Saturday, 24 December 2016

Bava Metzia 89: Threshing, Eating While Working

We are privy to a discussion about threshing, which is considered to be a unique activity because it is concerned with labour regarding produce growing from the ground.  It is different from milking, or churning, or other labourer's activities which put a labourer in direct contact with food.  We learn that when a labourer's work is completed, it is time to separate tithes.

The rabbis discuss different foods that a labourer might eat.  They are concerned with the labourer losing work time because the food is carefully prepared.  The rabbis wonder about how that could be relevant if a labourer is with his family and they prepare the food for him?  It seems that labourers are not permitted to sweeten their the fruit that they eat, nor can they salt it. However, the rabbis note that labourers might have contracted to ea their food in any way that they prefer it, and in this cases labourers certainly may salt their food.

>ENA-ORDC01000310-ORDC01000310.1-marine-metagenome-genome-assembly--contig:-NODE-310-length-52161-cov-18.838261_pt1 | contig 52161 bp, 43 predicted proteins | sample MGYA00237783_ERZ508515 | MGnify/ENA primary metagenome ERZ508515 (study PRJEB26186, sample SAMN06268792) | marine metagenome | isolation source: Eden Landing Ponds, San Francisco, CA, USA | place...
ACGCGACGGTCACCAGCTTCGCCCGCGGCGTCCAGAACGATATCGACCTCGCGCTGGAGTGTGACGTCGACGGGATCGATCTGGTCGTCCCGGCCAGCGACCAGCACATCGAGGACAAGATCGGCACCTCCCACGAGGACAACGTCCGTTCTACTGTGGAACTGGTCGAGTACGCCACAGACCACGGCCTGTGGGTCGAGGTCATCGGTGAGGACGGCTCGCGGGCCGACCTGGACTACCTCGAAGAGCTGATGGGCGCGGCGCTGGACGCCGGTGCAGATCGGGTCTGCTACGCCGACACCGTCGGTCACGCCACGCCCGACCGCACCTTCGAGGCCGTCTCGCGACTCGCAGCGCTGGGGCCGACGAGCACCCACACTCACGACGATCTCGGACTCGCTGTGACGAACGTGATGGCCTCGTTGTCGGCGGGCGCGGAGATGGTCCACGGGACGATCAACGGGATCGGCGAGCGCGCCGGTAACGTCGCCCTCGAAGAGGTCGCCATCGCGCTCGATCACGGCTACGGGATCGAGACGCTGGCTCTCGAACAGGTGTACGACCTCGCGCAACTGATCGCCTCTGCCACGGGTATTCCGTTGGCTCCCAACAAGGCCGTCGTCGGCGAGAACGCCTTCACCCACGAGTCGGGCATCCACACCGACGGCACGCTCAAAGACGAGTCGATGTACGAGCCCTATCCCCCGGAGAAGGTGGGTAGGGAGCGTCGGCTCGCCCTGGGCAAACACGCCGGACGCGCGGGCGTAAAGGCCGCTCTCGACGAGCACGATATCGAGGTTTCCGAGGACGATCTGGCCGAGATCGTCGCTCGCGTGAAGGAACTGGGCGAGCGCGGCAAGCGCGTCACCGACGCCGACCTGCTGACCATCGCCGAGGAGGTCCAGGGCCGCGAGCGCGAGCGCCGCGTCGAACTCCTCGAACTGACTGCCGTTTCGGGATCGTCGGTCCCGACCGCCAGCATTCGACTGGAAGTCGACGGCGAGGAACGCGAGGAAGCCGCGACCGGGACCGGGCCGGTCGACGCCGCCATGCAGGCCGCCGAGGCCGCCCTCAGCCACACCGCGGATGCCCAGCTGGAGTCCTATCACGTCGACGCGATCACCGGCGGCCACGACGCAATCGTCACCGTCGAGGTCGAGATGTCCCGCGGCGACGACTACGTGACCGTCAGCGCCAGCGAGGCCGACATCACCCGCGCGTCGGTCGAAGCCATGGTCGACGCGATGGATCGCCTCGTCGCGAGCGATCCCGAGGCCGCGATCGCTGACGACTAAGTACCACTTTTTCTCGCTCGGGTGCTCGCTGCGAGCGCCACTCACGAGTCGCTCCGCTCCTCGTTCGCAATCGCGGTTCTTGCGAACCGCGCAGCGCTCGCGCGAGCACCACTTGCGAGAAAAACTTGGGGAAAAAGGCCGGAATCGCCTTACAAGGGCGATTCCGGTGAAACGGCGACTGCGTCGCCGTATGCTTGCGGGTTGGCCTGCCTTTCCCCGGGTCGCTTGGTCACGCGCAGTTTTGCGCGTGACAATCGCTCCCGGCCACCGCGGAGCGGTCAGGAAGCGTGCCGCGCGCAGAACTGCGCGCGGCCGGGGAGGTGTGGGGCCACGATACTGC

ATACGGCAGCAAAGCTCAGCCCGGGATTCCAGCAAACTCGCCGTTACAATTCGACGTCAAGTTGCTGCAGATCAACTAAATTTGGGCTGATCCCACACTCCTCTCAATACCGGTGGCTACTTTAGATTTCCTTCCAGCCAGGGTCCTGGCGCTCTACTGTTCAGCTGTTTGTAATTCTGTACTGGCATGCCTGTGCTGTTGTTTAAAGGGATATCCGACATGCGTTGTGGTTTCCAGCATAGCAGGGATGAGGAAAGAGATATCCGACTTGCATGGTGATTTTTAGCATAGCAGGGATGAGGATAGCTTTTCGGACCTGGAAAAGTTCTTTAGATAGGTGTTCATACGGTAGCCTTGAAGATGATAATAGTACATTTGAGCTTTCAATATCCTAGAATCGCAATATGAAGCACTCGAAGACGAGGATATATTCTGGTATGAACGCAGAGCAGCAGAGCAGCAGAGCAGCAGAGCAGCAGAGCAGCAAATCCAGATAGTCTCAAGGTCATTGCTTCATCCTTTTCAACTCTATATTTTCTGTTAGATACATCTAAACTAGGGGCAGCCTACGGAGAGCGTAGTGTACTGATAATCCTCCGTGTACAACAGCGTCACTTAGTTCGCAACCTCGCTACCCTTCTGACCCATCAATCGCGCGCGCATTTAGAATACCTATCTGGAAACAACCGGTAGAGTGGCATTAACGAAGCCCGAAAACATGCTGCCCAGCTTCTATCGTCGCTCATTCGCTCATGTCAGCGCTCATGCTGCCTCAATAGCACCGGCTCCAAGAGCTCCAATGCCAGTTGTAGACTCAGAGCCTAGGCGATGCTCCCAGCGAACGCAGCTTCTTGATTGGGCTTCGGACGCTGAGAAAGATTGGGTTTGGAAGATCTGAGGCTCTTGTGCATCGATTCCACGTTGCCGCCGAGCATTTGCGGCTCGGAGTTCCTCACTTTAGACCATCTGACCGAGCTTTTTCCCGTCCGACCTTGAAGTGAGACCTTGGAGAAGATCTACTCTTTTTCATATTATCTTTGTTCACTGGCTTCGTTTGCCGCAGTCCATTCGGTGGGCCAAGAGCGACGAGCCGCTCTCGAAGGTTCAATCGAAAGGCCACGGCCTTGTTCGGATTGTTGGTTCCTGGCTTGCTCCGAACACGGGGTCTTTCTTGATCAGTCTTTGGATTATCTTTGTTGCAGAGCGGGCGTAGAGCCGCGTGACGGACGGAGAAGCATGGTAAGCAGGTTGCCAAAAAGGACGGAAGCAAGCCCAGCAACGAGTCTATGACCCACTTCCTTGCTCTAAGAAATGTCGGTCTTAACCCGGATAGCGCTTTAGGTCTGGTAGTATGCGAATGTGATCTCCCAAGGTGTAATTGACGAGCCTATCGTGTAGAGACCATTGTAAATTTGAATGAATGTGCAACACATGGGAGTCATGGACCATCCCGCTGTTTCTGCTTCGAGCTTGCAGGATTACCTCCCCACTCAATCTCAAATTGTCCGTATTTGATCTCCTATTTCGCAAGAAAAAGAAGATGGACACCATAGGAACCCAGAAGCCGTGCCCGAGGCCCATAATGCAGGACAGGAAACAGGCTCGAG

At the end of our daf, the rabbis' dilemmas are made more clear.  If labourers dip their food in salt - perhaps one time, but certainly two times - then they may be considered to have eaten a meal.  Eating a small taste of food between meals is permitted as untitled food.  Eating a meal, though, puts food into the category of ready to be tithed.  A conundrum!

It seems that these past few dapim are sharing valuable information with us about how ancient, agriculturally-based societies functioned from a sociological perspective.  How were the working class sustained? Protected?  How was agricultural work completed?  How were families spending their time while one family member was a labourer?

No comments:

Post a Comment